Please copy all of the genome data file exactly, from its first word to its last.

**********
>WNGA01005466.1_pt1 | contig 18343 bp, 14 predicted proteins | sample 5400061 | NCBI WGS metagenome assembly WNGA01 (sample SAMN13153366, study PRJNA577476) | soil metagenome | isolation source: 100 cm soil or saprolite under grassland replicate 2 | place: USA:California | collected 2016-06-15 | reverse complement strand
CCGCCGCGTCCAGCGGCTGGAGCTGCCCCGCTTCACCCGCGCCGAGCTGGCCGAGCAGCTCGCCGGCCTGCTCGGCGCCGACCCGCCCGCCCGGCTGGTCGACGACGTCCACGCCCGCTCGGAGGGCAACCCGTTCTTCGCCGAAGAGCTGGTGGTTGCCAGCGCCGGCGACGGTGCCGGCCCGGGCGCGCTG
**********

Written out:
>WNGA01005466.1_pt1 | contig 18343 bp, 14 predicted proteins | sample 5400061 | NCBI WGS metagenome assembly WNGA01 (sample SAMN13153366, study PRJNA577476) | soil metagenome | isolation source: 100 cm soil or saprolite under grassland replicate 2 | place: USA:California | collected 2016-06-15 | reverse complement strand
CCGCCGCGTCCAGCGGCTGGAGCTGCCCCGCTTCACCCGCGCCGAGCTGGCCGAGCAGCTCGCCGGCCTGCTCGGCGCCGACCCGCCCGCCCGGCTGGTCGACGACGTCCACGCCCGCTCGGAGGGCAACCCGTTCTTCGCCGAAGAGCTGGTGGTTGCCAGCGCCGGCGACGGTGCCGGCCCGGGCGCGCTG